Together with colleagues from Australian National University, University of Washington oceanographers used clues from the Galapagos Islands — a dot in the middle of the Pacific Ocean — to trace El Niño patterns and seasonal tropical rains over the past 2,000 years. Evidence shows shifts that last for centuries, suggesting these tropical climate patterns have varied more radically and for longer durations than previously believed. The study is published the week of March 14 in the Proceedings of the National Academy of Sciences.
Universities across the nation are working to further connect international students and create a globally engaged campus environment for all students. Increasing globalization also raises the demand for graduates with increased competencies in cross-cultural communication and practice. Engaging together in cross-cultural leadership studies, undergraduates learn to think and connect across boundaries, enhancing all students’ Husky Experience.
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For much of the world’s population, gathering fuel to cook food is a dangerous proposition, and smoke from cookstoves poses a serious health threat. A more efficient and clean wood-burning cookstove — developed by the Vashon Island-based non-profit BURN Design Lab in close collaboration with University of Washington mechanical engineers — will reduce the amount of fuel families need to collect or buy by 55 percent. It will also reduce the exposure of these women and children to the harmful particulate pollution produced by traditional cooking flames.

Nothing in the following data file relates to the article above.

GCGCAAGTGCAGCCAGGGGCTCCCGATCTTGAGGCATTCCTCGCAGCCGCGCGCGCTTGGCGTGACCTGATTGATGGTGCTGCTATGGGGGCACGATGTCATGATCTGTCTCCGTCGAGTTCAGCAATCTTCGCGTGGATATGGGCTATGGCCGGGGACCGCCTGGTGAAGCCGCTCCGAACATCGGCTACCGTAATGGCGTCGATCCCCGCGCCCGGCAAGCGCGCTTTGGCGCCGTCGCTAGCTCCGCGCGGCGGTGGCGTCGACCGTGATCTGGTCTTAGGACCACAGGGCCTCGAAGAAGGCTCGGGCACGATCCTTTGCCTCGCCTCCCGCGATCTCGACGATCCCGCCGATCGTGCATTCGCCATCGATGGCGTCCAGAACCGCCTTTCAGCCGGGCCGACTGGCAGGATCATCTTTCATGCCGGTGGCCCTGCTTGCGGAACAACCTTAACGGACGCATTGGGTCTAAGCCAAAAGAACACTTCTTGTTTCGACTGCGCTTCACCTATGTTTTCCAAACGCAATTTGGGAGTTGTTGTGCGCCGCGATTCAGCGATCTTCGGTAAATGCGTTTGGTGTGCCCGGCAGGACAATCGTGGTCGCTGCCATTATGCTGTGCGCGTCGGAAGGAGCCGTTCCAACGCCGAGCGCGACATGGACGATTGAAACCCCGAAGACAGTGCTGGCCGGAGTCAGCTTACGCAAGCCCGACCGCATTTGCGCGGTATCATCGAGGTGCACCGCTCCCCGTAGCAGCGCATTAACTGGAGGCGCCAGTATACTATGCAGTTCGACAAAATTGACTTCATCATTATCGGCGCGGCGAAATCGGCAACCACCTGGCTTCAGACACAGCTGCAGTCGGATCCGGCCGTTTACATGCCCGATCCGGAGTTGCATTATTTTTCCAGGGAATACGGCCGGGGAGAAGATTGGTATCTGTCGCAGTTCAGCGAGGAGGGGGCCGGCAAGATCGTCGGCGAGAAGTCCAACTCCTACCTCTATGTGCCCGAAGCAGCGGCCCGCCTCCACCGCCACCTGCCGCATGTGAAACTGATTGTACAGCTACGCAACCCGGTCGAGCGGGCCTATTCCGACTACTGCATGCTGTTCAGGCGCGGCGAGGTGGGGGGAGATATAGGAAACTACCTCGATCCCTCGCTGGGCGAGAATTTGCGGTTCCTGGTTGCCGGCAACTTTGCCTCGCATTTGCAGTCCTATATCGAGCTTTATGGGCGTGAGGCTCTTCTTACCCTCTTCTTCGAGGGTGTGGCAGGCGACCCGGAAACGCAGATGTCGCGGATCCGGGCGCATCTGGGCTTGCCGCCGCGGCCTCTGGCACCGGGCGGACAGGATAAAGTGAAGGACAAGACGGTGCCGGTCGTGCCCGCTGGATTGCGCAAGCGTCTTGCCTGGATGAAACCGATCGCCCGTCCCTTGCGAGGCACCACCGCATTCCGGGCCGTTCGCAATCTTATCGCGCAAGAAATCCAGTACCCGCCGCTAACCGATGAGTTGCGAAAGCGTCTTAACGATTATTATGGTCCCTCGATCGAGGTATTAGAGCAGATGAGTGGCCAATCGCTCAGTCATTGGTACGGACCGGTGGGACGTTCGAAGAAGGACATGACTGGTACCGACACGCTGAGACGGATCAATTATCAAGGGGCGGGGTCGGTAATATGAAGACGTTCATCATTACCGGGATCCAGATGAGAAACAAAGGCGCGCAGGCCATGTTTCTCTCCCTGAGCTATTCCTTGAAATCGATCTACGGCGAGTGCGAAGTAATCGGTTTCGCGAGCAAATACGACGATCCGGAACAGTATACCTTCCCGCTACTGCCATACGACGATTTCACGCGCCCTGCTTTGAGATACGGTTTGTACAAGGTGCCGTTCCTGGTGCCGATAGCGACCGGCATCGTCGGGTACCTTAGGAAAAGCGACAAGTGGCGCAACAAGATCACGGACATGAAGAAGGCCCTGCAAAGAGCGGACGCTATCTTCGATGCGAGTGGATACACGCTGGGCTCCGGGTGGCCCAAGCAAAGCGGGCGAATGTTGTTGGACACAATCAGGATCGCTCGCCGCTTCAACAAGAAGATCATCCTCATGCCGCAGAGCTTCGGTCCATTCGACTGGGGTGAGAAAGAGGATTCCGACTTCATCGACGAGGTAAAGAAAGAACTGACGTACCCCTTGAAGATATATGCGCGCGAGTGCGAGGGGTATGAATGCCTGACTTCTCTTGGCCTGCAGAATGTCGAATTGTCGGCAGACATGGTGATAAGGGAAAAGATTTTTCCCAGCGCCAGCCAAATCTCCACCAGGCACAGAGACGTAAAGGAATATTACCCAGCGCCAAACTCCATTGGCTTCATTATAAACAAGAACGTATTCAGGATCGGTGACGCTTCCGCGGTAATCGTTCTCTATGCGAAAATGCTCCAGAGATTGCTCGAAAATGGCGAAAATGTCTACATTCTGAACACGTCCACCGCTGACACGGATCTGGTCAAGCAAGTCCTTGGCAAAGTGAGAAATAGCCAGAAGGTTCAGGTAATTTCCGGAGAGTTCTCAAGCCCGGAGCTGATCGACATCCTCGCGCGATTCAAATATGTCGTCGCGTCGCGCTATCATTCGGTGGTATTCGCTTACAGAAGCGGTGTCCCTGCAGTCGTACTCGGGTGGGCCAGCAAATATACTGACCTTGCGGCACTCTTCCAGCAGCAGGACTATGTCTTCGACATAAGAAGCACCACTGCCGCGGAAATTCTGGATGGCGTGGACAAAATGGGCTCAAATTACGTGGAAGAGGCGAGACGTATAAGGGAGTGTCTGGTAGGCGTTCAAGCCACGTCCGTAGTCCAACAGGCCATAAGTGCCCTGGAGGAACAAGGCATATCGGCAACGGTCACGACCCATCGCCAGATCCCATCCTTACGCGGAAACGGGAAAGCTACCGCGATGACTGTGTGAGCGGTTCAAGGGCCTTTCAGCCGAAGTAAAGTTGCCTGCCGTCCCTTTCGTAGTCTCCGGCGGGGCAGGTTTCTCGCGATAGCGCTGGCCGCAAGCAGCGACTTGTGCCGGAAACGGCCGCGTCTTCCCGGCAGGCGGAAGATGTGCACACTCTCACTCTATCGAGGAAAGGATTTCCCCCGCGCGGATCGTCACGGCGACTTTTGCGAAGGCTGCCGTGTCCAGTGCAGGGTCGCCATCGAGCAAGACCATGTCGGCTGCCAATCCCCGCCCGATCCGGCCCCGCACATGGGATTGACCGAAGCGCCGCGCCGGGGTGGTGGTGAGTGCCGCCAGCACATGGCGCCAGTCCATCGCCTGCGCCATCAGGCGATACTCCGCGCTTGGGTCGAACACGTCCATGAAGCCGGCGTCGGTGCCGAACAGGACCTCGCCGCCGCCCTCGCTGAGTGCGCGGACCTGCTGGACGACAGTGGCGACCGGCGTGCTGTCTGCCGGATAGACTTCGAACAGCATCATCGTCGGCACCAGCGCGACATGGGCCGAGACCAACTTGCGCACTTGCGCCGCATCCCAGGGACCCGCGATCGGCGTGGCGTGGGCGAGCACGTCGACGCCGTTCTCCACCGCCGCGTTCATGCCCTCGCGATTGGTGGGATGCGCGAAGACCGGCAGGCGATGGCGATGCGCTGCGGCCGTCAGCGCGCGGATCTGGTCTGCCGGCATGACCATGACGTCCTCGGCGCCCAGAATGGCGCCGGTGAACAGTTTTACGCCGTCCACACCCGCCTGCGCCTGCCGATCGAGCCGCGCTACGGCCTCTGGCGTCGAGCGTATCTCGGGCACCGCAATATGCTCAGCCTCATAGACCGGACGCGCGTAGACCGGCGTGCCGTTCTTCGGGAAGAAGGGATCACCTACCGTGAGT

The new wood-burning cookstove will be manufactured in BURN Manufacturing’s factory in Nairobi, Kenya beginning this summer — thanks to a recent $800,000 investment fromUnilever and Acumen — and sold across East Africa.
With support from the Global Innovation Fund, The South Asia Center and the Global Business Center are partnering to host a symposium, “US-India Economic Relations and the Contemporary Indian Economy” on campus. Ambassador Venkatesan Ashok, Consul General of India of San Francisco, as well as prominent members of the local community and UW faculty experts will address the group and engage in the symposium.
Friday, February 26, 2016
Bank of America Executive Education Center, Douglas Forum
UW researchers Anna Cohen and Rodrigo Solinis-Casparius are part of a bi-national, multi-agency team excavating the City of the Jaguar in Honduras. Artifacts from the site provide clues about life in the lost city, and how it came to an end.
Experts from the University of Washington are set to engage in next week’s Arctic Encounter Symposium. The largest annual Arctic policy event in the United States, the Symposium confronts the leading issues in Arctic policy, innovation, and development. It aims to raise awareness, engage challenges, and develop solutions for the future of a region and a people.
Prime Minister Miro Cerar of the Republic of Slovenia met with University of Washington President Ana Mari Cauce at the University of Washington on December 4, 2015 to express interest in sustained collaboration between the UW and academic institutions in Slovenia.